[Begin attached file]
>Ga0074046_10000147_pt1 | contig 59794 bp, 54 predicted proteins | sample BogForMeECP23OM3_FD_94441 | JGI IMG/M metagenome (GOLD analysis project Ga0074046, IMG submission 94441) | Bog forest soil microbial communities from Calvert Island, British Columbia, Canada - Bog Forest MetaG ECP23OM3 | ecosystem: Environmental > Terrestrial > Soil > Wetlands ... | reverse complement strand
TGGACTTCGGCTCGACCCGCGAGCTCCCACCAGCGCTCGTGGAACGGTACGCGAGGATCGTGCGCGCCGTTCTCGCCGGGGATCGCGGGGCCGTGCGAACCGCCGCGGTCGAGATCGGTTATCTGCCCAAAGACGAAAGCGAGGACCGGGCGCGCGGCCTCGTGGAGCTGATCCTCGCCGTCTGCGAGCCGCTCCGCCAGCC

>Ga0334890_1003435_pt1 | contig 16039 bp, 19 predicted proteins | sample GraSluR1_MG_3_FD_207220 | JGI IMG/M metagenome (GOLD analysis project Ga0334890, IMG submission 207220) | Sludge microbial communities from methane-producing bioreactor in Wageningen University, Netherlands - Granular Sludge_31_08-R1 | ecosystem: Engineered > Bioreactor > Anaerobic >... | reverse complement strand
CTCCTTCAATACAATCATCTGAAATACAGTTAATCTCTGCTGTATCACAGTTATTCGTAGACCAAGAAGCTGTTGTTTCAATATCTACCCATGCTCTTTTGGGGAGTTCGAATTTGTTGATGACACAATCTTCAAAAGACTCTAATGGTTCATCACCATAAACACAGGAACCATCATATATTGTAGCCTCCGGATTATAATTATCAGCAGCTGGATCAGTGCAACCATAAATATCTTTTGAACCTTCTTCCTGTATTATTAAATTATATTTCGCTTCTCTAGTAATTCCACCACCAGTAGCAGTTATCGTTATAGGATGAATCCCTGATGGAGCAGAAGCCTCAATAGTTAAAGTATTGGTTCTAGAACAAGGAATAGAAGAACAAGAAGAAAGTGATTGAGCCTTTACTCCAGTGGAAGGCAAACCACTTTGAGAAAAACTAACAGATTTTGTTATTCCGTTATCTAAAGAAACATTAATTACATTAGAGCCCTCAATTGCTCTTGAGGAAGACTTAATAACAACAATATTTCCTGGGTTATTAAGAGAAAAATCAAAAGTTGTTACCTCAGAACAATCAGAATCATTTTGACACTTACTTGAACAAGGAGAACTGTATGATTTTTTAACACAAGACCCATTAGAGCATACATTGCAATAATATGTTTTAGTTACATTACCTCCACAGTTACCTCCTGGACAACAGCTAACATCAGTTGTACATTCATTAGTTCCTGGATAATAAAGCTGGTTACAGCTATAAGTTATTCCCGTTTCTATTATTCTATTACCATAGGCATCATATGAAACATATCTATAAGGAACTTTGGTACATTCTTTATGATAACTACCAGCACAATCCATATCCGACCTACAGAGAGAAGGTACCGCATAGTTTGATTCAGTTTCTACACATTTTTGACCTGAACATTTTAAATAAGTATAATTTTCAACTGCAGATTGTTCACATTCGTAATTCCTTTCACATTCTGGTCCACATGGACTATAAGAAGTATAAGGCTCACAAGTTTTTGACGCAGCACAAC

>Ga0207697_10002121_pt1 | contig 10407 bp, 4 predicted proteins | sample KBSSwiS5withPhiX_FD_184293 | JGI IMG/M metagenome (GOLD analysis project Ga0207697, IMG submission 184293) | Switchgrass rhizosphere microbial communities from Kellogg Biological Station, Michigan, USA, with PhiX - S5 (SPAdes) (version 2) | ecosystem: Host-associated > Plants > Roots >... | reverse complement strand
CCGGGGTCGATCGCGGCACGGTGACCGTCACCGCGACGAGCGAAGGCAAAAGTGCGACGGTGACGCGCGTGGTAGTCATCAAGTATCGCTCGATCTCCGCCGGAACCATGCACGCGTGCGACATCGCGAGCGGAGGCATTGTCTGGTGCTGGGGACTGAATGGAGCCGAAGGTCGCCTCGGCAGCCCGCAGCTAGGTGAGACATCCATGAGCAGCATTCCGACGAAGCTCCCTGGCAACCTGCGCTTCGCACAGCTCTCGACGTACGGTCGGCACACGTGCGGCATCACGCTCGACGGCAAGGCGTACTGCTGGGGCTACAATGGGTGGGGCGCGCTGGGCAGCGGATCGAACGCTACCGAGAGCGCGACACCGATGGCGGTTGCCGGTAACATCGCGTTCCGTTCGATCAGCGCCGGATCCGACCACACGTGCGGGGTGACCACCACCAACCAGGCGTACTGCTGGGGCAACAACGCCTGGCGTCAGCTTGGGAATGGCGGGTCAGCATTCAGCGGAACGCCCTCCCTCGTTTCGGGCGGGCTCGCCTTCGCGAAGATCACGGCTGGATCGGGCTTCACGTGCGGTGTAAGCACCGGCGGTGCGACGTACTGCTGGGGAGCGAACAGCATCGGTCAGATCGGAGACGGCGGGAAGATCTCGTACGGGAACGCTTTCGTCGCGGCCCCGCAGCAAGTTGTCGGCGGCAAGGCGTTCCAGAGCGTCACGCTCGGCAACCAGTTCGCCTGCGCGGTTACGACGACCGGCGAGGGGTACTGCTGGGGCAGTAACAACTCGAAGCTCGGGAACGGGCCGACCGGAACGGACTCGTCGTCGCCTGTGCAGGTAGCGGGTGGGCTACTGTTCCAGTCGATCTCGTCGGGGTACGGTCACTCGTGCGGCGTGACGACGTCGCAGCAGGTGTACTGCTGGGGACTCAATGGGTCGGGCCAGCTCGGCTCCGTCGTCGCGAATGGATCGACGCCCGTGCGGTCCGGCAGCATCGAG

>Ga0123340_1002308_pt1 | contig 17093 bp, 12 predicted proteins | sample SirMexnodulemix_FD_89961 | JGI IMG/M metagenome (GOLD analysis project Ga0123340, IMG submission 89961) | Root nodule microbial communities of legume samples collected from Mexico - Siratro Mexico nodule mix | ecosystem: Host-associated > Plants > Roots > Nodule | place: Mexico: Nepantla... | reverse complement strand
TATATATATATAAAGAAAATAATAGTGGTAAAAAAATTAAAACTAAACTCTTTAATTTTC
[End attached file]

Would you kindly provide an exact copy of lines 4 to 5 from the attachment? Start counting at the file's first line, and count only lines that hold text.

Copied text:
CTCCTTCAATACAATCATCTGAAATACAGTTAATCTCTGCTGTATCACAGTTATTCGTAGACCAAGAAGCTGTTGTTTCAATATCTACCCATGCTCTTTTGGGGAGTTCGAATTTGTTGATGACACAATCTTCAAAAGACTCTAATGGTTCATCACCATAAACACAGGAACCATCATATATTGTAGCCTCCGGATTATAATTATCAGCAGCTGGATCAGTGCAACCATAAATATCTTTTGAACCTTCTTCCTGTATTATTAAATTATATTTCGCTTCTCTAGTAATTCCACCACCAGTAGCAGTTATCGTTATAGGATGAATCCCTGATGGAGCAGAAGCCTCAATAGTTAAAGTATTGGTTCTAGAACAAGGAATAGAAGAACAAGAAGAAAGTGATTGAGCCTTTACTCCAGTGGAAGGCAAACCACTTTGAGAAAAACTAACAGATTTTGTTATTCCGTTATCTAAAGAAACATTAATTACATTAGAGCCCTCAATTGCTCTTGAGGAAGACTTAATAACAACAATATTTCCTGGGTTATTAAGAGAAAAATCAAAAGTTGTTACCTCAGAACAATCAGAATCATTTTGACACTTACTTGAACAAGGAGAACTGTATGATTTTTTAACACAAGACCCATTAGAGCATACATTGCAATAATATGTTTTAGTTACATTACCTCCACAGTTACCTCCTGGACAACAGCTAACATCAGTTGTACATTCATTAGTTCCTGGATAATAAAGCTGGTTACAGCTATAAGTTATTCCCGTTTCTATTATTCTATTACCATAGGCATCATATGAAACATATCTATAAGGAACTTTGGTACATTCTTTATGATAACTACCAGCACAATCCATATCCGACCTACAGAGAGAAGGTACCGCATAGTTTGATTCAGTTTCTACACATTTTTGACCTGAACATTTTAAATAAGTATAATTTTCAACTGCAGATTGTTCACATTCGTAATTCCTTTCACATTCTGGTCCACATGGACTATAAGAAGTATAAGGCTCACAAGTTTTTGACGCAGCACAAC

>Ga0207697_10002121_pt1 | contig 10407 bp, 4 predicted proteins | sample KBSSwiS5withPhiX_FD_184293 | JGI IMG/M metagenome (GOLD analysis project Ga0207697, IMG submission 184293) | Switchgrass rhizosphere microbial communities from Kellogg Biological Station, Michigan, USA, with PhiX - S5 (SPAdes) (version 2) | ecosystem: Host-associated > Plants > Roots >... | reverse complement strand